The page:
Have fun, stay safe.


  • Dtram


    Hey there Old Cop, with reports of shooting deaths nearly everyday, open borders that allow anyone in(*cough*criminals, terrorists*), and invitations from our own president(and possibly future president, God forbid) to tens of thousands of Syrian ‘refugees'(*cough terrorists*cough) to ‘come on in, we trust you’, the chances of actually USING a weapon to defend myself or my family are definitely going up don’t you think? We’d be foolish to think that terror cells aren’t already in the US planning activities. Better to plan and not need it than, etc.


  • David


    Someone asked about a good CCW. I’ve been carrying the Taurus PT709 Slim for about 3 years now and I am very impressed with all aspects of this weapon. It’s very concealable, it’s very accurate (6″ groupings from 88′ accurate!), very economical(<$250), and is backed by the Taurus lifetime warranty. After adding the mag extensions for my pinky, the gun fit my hand perfectly. Check out some YouTube reviews as well.


  • Old Cop


    You guys are funny, the chances that you will use your weapons for anything other than target practice, are well into the millions. Just keep shooting them holes in those paper targets…




      You maybe right. I have a fire extinguisher that just sits next my office in the restaurant that I manage. I have been in restaurants since 1985 and an extinguisher was used once(my day off).The cook that used it,knew how to. He just completed his semi annual class on Proper fire extinguisher usage and a Food Service Certification a week before. I was the instructor. My cook not only saved his job,but others as well…it only takes once…


  • Big'in


    Basically, no “one gun” completes every thing a person needs. The first handgun I bought was a Springfield XDM. I have big hands and the grips on this gun felt great; however since it holds 19 + 1 bullets, it is way too heavy to conceal carry. I bought my second handgun just for conceal carry and I purchased a Kimber Micro 9. A good looking pistol and easily fits in my pocket. I target shoot with both pistols to maintain proficiency, so I alternate between the pistols to allow them to cool down some. Now, I am looking for a revolver for my wife because she does not like working the slide on a semi-automatic. Might chip a nail.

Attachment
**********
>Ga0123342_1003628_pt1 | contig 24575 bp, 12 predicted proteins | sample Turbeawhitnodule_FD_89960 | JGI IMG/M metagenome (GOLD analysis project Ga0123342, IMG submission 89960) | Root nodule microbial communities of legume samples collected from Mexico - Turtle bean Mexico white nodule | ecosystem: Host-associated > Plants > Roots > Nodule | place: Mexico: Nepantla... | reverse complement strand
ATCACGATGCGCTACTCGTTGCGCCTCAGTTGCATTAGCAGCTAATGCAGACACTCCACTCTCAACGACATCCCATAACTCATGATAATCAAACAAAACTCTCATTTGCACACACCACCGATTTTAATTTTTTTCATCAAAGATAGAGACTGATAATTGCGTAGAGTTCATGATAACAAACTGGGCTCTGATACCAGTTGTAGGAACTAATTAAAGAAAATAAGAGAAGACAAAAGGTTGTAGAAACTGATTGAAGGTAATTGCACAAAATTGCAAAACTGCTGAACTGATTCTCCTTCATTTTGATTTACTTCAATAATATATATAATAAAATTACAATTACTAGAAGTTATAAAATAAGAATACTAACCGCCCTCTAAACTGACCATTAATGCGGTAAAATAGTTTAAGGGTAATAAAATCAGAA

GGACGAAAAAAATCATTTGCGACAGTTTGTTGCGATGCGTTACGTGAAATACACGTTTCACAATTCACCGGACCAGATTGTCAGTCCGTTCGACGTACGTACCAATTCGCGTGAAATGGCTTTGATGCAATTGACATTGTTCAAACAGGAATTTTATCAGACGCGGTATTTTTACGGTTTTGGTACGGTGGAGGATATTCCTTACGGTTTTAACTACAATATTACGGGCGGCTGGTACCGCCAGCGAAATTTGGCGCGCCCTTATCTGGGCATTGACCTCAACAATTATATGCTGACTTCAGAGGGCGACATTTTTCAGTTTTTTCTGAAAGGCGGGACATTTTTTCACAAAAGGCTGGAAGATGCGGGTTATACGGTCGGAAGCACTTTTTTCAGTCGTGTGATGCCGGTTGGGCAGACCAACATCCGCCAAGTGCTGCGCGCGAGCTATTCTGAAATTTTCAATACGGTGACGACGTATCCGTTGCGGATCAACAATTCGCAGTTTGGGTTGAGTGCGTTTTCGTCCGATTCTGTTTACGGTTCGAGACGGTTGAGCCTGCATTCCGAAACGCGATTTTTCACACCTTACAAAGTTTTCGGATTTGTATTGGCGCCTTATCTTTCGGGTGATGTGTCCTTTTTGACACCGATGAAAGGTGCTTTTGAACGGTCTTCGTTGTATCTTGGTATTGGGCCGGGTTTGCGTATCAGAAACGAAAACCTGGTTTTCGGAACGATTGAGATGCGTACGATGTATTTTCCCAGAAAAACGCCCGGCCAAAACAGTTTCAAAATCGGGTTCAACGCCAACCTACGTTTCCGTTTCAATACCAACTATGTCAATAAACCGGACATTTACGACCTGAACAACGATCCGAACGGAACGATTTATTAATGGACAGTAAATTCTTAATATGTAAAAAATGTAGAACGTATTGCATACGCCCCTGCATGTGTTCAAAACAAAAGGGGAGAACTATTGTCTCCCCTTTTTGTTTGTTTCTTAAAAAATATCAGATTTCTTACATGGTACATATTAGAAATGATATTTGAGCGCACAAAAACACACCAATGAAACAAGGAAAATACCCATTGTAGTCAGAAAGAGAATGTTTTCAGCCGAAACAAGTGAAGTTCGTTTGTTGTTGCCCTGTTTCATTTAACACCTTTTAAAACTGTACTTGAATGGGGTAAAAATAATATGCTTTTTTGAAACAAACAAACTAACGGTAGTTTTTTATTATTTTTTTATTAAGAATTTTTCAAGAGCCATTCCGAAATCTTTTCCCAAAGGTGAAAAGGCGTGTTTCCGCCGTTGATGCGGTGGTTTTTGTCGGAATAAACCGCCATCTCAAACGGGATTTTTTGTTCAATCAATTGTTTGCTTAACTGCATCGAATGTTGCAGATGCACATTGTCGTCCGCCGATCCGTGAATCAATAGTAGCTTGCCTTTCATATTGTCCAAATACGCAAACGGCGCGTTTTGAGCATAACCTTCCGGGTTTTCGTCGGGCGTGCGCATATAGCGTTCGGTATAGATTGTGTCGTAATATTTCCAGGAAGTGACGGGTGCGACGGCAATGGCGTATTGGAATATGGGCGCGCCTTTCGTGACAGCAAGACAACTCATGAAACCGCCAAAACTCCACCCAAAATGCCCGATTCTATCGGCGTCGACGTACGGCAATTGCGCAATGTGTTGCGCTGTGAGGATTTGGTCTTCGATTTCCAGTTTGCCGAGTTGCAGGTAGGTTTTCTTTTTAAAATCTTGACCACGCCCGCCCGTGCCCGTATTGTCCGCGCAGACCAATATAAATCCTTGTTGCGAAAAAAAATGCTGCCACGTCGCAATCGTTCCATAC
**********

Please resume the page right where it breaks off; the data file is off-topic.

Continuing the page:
• Dan Cocozza


    A first gun purchase is really important because it can encourage (or discourage) a new shooter. Here is my 2 cents. Begin at a good range with a rental gun and a credible instructor. Try several guns that are in the category of your intended use. Hint: a pair of new shoes may look great, but feel terrible when you try them on. Avoid buying hiking shoes to wear in church! When you find the right shoes for the right occasion, and those shoes feel great when you walk, it is probably a good purchase for you.

    Also, consider starting with a smaller caliber gun and tame ammunition. Graduate to a larger caliber gun as your skills and confidence grows. Most reputable dealers will work with you in trading-up so that your net cost is contained.

    And finally, try to control being overwhelmed and frustrated because of the seemingly infinite number of gun choices. it will all make a lot more sense as you gain experience.


  • Guy Pascua


    Good article. I’ve been carrying my Taurus PT99 since 1990 when I thought I was going to the Sand Box and wanted a firearm that fired NATO common rounds. Since then I’ve found that knowing the why you choose to own a firearm and doing the necessary research is important. I spent 4mths alone researching the right self defense rounds I wanted that would prevent as much collateral damage by sticking as close to the FBI guidelines as possible. Owning a firearm is great, but mental preparation on how to handle different scenarios is even more important.